Col. Volodymyr Lyamzin, who supervised the operation, said several hundred bodies were being stored on the trains in the capital and in several other storage trains elsewhere. He said Ukraine was ready to hand the bodies over to Russia, but so far there was no agreement to do so.

In the first war crimes case brought to trial, Shyshimarin could get life in prison if convicted of shooting a 62-year-old Ukrainian man in the head through an open car window in a village in the northeastern Sumy region on Feb. 28, four days into the invasion.

The defendant, dressed in a blue and gray hoodie and gray sweatpants, sat in a small glass cage during the proceedings, which lasted about 15 minutes and will resume on Wednesday. The trial will be closely watched by international observers to ensure its fairness.

Shyshimarin was asked various questions, including whether he understood his rights and whether he wanted a jury trial. He declined the latter.

His Ukraine-assigned attorney, Victor Ovsyanikov, has acknowledged that the case against Shyshimarin is strong and has not said what his defense will be.

Shyshimarin, a member of a tank unit that was captured by Ukrainian forces, admitted that he shot the civilian in a video posted by the Security Service of Ukraine, saying he was ordered to do so.

Ukrainian Prosecutor General Iryna Venediktova said she is readying war crimes cases against 41 Russian soldiers for offenses including bombing civilian infrastructure, killing civilians, rape and looting. She said two accused of bombing civilian infrastructure and residential buildings are in Ukrainian hands. It wasn't clear how many of the suspects would be tried in absentia.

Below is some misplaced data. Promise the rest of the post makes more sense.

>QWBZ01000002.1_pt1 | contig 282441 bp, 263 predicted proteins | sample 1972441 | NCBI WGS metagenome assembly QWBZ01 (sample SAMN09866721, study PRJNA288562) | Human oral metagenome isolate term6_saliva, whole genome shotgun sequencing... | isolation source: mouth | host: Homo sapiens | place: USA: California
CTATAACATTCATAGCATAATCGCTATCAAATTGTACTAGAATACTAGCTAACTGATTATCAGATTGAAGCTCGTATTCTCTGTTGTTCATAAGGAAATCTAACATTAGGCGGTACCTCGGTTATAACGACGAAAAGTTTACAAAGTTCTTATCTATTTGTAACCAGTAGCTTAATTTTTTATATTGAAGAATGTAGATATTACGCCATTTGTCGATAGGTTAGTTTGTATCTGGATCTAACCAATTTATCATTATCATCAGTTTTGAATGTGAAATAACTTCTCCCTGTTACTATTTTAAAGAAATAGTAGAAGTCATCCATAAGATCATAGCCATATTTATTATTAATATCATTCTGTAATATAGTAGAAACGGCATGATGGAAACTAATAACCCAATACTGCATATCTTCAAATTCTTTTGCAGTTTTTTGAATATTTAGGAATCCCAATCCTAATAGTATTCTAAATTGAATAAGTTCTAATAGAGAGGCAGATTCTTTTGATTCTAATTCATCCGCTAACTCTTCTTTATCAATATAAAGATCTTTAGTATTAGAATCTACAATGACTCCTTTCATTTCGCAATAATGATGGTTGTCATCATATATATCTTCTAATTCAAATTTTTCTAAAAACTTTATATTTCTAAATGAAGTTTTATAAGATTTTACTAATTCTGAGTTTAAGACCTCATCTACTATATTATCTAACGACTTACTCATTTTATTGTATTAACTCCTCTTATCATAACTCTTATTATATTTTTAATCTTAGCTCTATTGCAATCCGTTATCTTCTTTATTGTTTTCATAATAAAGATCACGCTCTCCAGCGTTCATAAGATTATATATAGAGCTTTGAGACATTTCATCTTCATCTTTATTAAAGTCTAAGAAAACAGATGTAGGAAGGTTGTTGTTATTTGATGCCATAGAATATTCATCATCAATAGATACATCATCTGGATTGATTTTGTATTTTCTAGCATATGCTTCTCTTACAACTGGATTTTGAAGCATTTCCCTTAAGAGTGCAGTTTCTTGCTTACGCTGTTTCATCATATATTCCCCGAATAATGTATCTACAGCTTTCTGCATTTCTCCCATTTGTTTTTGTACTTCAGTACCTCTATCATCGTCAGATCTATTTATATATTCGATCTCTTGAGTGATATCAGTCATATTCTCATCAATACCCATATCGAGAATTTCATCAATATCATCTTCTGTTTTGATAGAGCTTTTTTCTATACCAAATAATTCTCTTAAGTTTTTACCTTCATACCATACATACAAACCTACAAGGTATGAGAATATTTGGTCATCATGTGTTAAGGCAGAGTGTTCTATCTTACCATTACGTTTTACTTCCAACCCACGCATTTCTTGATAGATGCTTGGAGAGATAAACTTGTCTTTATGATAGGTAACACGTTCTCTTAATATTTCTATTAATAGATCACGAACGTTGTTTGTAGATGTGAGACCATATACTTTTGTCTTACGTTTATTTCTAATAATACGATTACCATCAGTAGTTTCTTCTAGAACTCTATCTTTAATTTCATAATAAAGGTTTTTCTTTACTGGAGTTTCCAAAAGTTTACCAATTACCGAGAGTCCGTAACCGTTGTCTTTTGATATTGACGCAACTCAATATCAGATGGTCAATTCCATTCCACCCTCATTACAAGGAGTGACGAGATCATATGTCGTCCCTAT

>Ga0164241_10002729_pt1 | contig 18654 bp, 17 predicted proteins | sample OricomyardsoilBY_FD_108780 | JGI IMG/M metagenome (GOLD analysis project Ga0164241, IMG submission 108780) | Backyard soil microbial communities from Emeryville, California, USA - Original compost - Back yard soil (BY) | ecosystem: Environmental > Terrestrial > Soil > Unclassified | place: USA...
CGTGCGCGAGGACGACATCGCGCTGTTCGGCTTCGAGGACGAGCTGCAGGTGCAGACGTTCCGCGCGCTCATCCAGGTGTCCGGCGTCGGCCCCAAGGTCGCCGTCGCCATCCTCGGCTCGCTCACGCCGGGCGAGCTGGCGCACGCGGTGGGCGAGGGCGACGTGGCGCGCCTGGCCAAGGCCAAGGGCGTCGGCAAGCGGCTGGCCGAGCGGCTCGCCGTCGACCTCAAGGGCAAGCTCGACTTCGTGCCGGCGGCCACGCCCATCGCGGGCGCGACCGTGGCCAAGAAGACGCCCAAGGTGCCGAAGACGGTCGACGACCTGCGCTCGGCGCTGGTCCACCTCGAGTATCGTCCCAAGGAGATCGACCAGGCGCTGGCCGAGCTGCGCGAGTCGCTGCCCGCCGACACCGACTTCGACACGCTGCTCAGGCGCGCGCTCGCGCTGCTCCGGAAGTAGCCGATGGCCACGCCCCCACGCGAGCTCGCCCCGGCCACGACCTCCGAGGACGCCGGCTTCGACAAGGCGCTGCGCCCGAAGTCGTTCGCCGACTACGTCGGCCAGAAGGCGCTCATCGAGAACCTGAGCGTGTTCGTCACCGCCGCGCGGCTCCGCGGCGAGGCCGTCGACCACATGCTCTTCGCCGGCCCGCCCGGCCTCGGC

___

Yesica Fisch in Bakhmut, Yuras Karmanau in Lviv, Mstyslav Chernov in Kharkiv, Jari Tanner in Helsinki, Elena Becatoros in Odesa, and other AP staffers around the world contributed to this report.

___

Follow AP’s coverage of the war in Ukraine: https://apnews.com/hub/russia-ukraine


7 Agricultural Technology Stocks to Buy as Commodity Prices Remain Volatile

Agriculture stocks have a place in every investor's portfolio. The fact is that the byproduct of agriculture literally feeds the world. But for a variety of reasons, supply and/or demand can be disrupted. For example, the weather is often a concern. Farmers are always subject to periods of drought or flooding.

 But the past few years have shown how this sector is not immune from geopolitical concerns. The Covid-19 pandemic affected supply chains on top of seeing demand destruction in key markets. And this year, the world is seeing how interconnected we've become. Russia's war on Ukraine is shutting in a large percentage of the world's wheat supply.